I am in remission. This is a thing that doesn’t happen. I am on antibiotics for Lyme disease, and my symptoms are in complete remission. I go to my primary care doctor. She pushes on the fibromyalgia tender points, the ones that are diagnostic. None of them hurt. We both marvel at this. Am I cured? Was it really Lyme all along?
I go hiking. I take a video of the hike so I can remember what it feels like to be out here, walking, without pain. It is some kind of miracle, I think. I am afraid to hope.
The prescription for antibiotics expires. The symptoms come back. If it were Lyme, wouldn’t it be cured? There is a controversy here, a big one. Some people believe that one can have chronic Lyme disease and need a longer course of treatment for antibiotics; other people think that is bunk.
I am not here for a referendum on whether chronic Lyme disease exists; I believe that it does for some people and I support them in their quest for relief from their symptoms.
It is enough that I believe I must have chronic Lyme, based on my own experiences. I read the studies that indicate that the relief from doxycyclene are due to its anti-inflammatory properties. I take non-steroidal anti-inflammatories, but I am no longer in remission. The pain is back and somehow it is worse than it was before because I know what remission feels like. I had started to forget what it felt like to be without pain.
I take more antibiotics, against the advice of my general practitioner. I have found a specialist in chronic Lyme and he prescribes them, along with a number of expensive supplements and a special diet. My symptoms get worse and I feel I am forever chasing the feeling I had on that hike in the woods. Shouldn’t I be getting better?
I am in the hospital for bipolar depression, another of my chronic illnesses. I am off the chronic Lyme treatment. I have a Z-pack of antibiotics for a cold, and the hospital has no probiotics. I get an infection of C difficile, an overgrowth of deadly gut bacteria more common in those who have used long-term antibiotics. I take medication for it that makes my mouth taste like iron, and I am nauseous for weeks. I get better, then that winter I get C difficile again. None of the medications work. I could have died, if not for an experimental fecal transplant.
I abandon pursuit of chronic Lyme treatment because I fear it will kill me.
I still want to feel like I did on that hike in the woods, but I begin to wonder if that is impossible. I am afraid to hope. I am battered by hoping. I am depressed.
I have come a long way since I chased every cure. I am connected to the disability community, versed in disability theory. Yet I wake on my birthday to a skull-splitting headache, and it does not go away. For months, I have this headache.
I consult numerous doctors. First the emergency room, then my GP, then local specialists. Eventually I travel to other states to consult more specialists. No one knows what is causing my headache.
I begin to fear that I will never get over it. I have a friend who’s had a headache since she was thirteen. Maybe this is my normal now.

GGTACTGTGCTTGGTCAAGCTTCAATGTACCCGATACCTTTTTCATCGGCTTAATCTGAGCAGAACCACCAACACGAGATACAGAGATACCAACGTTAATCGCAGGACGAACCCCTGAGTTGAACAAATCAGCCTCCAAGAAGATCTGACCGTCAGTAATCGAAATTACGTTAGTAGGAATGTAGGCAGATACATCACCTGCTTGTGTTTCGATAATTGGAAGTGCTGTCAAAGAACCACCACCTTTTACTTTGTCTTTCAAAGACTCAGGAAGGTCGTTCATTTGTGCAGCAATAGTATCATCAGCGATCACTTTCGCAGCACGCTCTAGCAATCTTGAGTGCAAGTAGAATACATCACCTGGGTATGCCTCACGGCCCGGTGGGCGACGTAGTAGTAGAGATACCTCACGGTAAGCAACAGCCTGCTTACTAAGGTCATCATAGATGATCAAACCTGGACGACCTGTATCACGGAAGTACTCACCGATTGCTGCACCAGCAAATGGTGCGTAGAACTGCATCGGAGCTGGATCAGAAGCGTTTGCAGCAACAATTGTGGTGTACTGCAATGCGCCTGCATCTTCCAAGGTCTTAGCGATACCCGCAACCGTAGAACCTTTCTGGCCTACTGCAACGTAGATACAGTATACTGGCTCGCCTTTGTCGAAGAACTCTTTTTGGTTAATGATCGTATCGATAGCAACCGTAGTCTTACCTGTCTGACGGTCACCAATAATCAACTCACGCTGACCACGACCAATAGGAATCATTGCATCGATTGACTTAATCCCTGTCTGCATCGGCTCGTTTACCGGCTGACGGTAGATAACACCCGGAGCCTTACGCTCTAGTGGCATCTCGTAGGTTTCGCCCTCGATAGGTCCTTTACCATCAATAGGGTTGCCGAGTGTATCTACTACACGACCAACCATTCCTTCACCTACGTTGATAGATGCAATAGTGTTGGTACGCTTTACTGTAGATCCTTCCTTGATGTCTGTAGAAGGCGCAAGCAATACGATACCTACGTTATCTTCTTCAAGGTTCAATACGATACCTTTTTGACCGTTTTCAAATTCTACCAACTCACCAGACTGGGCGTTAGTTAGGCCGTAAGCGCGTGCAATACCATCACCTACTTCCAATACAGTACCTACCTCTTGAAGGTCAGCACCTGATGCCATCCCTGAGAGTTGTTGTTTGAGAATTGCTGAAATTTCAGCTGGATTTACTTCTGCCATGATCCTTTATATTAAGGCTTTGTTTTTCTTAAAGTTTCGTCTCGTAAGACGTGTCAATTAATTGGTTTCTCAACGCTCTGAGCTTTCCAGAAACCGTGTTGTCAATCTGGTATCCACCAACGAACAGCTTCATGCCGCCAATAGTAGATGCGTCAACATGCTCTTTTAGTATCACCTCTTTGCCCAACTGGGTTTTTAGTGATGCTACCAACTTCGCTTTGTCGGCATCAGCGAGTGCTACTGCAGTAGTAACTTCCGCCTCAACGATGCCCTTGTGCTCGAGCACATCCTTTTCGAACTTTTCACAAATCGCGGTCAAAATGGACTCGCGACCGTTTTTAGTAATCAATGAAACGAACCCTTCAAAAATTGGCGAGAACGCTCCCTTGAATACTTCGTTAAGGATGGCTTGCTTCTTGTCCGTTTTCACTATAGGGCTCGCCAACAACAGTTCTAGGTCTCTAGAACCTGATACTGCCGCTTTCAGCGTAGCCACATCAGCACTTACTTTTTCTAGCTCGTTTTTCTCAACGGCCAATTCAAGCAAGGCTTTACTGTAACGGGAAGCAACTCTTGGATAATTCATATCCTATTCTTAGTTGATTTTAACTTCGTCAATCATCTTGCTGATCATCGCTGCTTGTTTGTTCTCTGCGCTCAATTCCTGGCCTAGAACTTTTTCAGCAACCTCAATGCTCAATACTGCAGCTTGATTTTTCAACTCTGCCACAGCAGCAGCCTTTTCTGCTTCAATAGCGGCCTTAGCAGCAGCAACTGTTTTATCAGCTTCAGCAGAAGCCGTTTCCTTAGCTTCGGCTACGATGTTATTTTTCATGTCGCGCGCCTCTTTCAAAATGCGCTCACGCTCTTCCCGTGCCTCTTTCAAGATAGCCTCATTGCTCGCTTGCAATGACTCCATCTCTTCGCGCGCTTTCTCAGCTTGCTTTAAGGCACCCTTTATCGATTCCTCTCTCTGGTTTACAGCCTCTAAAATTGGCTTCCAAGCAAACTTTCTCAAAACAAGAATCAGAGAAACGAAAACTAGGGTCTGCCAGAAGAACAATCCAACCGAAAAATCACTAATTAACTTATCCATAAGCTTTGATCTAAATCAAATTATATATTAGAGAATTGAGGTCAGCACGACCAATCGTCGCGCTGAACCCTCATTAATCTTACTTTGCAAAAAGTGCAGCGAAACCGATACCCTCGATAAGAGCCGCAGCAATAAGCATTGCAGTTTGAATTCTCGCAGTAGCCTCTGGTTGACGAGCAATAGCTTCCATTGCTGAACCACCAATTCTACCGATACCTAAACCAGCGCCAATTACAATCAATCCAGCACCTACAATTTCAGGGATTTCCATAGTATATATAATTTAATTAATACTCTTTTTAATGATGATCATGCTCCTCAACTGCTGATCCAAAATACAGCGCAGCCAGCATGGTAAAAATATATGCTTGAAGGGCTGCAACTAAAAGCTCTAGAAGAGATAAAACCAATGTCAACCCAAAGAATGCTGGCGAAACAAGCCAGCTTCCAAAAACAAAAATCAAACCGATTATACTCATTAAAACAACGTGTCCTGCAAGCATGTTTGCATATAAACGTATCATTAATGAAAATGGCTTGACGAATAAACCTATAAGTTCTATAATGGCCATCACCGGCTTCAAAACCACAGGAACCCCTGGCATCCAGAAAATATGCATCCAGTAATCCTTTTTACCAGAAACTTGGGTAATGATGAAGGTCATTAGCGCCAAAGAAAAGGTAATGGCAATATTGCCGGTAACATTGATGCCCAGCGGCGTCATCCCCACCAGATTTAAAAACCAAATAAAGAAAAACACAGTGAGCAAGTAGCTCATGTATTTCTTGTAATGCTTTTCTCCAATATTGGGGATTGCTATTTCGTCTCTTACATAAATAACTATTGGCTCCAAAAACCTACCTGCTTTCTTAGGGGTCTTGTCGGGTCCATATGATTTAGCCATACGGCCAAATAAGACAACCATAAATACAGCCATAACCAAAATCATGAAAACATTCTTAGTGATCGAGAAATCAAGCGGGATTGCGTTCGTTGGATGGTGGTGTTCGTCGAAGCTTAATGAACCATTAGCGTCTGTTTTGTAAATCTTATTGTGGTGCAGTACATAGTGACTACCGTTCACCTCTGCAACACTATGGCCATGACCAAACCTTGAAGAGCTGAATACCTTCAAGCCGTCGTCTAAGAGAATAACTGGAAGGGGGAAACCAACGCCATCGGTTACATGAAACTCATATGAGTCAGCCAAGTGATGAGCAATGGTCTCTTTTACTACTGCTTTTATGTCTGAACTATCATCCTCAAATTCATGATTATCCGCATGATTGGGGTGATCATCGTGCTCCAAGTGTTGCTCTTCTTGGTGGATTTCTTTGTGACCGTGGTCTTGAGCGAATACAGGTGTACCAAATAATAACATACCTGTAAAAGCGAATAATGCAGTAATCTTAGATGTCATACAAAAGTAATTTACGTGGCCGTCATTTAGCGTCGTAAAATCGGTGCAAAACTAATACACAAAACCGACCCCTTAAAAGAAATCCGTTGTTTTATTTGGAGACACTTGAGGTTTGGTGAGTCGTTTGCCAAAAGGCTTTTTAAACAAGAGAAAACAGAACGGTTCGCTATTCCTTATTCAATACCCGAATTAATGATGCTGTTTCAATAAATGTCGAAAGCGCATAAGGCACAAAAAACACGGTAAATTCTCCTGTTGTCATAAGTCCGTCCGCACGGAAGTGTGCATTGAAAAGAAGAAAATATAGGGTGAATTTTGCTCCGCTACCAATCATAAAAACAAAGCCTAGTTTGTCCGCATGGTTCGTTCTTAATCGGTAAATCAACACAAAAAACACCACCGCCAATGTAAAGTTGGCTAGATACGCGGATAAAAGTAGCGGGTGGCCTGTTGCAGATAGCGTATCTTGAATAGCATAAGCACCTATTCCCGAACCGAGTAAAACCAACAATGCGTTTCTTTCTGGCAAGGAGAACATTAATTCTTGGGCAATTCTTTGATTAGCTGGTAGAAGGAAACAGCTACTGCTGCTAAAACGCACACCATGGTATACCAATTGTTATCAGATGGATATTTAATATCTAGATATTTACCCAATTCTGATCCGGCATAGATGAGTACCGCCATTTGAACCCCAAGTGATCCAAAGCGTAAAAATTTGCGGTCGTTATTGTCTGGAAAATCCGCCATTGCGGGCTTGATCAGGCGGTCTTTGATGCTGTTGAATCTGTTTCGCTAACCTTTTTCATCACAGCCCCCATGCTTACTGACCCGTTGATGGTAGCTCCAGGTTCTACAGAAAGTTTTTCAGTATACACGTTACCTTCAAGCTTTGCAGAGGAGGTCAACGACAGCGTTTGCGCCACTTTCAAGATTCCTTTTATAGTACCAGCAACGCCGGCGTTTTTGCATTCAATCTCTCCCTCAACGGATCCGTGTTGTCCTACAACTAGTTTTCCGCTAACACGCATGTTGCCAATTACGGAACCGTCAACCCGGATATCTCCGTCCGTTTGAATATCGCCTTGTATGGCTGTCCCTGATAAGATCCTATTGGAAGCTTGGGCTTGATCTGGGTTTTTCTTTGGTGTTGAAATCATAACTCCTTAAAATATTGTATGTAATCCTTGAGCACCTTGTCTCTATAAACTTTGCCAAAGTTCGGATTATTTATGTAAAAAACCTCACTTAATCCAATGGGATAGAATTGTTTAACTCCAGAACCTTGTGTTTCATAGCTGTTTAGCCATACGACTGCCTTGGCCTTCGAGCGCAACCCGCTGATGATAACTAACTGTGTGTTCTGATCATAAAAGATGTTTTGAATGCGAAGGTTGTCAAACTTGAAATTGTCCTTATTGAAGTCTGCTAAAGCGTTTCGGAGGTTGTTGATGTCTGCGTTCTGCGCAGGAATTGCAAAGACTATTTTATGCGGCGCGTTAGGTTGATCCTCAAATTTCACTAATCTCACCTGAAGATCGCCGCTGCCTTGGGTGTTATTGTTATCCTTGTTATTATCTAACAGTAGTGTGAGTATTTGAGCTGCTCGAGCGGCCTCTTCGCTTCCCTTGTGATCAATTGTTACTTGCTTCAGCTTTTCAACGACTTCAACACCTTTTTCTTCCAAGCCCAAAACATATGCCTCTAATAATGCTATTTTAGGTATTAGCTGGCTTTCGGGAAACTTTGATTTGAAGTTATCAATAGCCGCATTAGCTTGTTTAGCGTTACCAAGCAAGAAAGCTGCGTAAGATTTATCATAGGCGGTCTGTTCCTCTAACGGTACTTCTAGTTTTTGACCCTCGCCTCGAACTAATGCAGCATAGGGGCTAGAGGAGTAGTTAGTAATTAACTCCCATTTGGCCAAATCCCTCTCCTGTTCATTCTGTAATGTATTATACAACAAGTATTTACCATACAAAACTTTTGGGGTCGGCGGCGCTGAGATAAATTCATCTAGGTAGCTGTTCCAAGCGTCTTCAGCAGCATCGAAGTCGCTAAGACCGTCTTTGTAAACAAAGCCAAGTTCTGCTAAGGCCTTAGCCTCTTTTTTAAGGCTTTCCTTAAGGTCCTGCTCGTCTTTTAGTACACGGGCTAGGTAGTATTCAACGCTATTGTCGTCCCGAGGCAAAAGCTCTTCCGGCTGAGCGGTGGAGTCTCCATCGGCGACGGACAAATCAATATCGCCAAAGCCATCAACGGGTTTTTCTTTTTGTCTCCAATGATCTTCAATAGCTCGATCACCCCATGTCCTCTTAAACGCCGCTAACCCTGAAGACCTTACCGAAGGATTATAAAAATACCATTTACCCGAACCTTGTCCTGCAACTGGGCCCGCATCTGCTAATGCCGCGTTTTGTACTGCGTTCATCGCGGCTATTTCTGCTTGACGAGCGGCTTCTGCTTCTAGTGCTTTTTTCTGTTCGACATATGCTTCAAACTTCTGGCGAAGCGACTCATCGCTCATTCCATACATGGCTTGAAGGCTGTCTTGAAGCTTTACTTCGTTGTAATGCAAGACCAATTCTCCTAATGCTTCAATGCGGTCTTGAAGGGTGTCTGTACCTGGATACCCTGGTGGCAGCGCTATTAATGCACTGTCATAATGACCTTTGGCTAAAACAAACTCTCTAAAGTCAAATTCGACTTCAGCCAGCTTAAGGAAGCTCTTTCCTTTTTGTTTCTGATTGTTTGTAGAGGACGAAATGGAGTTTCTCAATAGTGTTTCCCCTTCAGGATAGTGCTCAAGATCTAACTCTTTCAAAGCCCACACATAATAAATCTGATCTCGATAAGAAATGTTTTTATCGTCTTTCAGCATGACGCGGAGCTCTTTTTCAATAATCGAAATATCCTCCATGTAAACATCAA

I remember the moment I realized the pain had become chronic. That I couldn’t concentrate because so much of my mental energy was relegated to ignoring the pain. I couldn’t read, I couldn’t cook, I could barely dress myself. Everything was agony. Was this my new baseline? I sobbed, and it hurt, but I couldn’t stop the tears.
I have so many tests. Numerous MRIs from different angles and of different body parts. An EEG, to test for seizures. An EMG, where the doctor sticks needles in my arms and legs, to test for nerve damage. Anything, to find out what is causing my mystery headache.
I now know I have a connective tissue disorder, and I research mystery headaches in connective tissue disorders. There are only a few doctors who treat this on the East coast. Some of them do not take any insurance.
Before I can see them, the headache goes. I had finally gotten a prescription for physical therapy, and the therapist manages to manipulate my neck and head so that the headache disappears.
I weep with relief. There is something I can do, if this comes back. This is not my new normal. In a way, I have had a cure for something, even if it’s not my widespread body pain.
But at what cost? I mean, don’t get me wrong: I would have given almost anything to be rid of that pain. Yet I have spent my year alternately living on a heating pad or getting tests. I have accomplished survival.
I still have so many things “wrong” with my body, and I am tired of being poked and prodded.
Perhaps none of this makes sense. Or perhaps it only makes sense if you live through it: the hope, the barrage of tests, the blaming yourself when your body still refuses to cooperate and just get better.
There is a cost to pursuing miracle cures. It is a high cost.
People ask me, “have you tried yoga? Kombucha? This special water?” And I don’t have the energy to explain that yes, I’ve tried, I’ve tried crystals and healing drum circles and prayer and everything.
What I want to try is acceptance. I want to see what happens if I can simply accept myself for who I am: battered, broken, hoping for relief, still enduring somehow.
I will still take a cure if it’s presented to me, but I am so tired of trying to bargain with the universe for some kind of cure. The price is simply too high to live chasing cures, because in doing so I’m missing living my life.
I only know that in chasing to achieve the person I once was, I will miss the person I have become.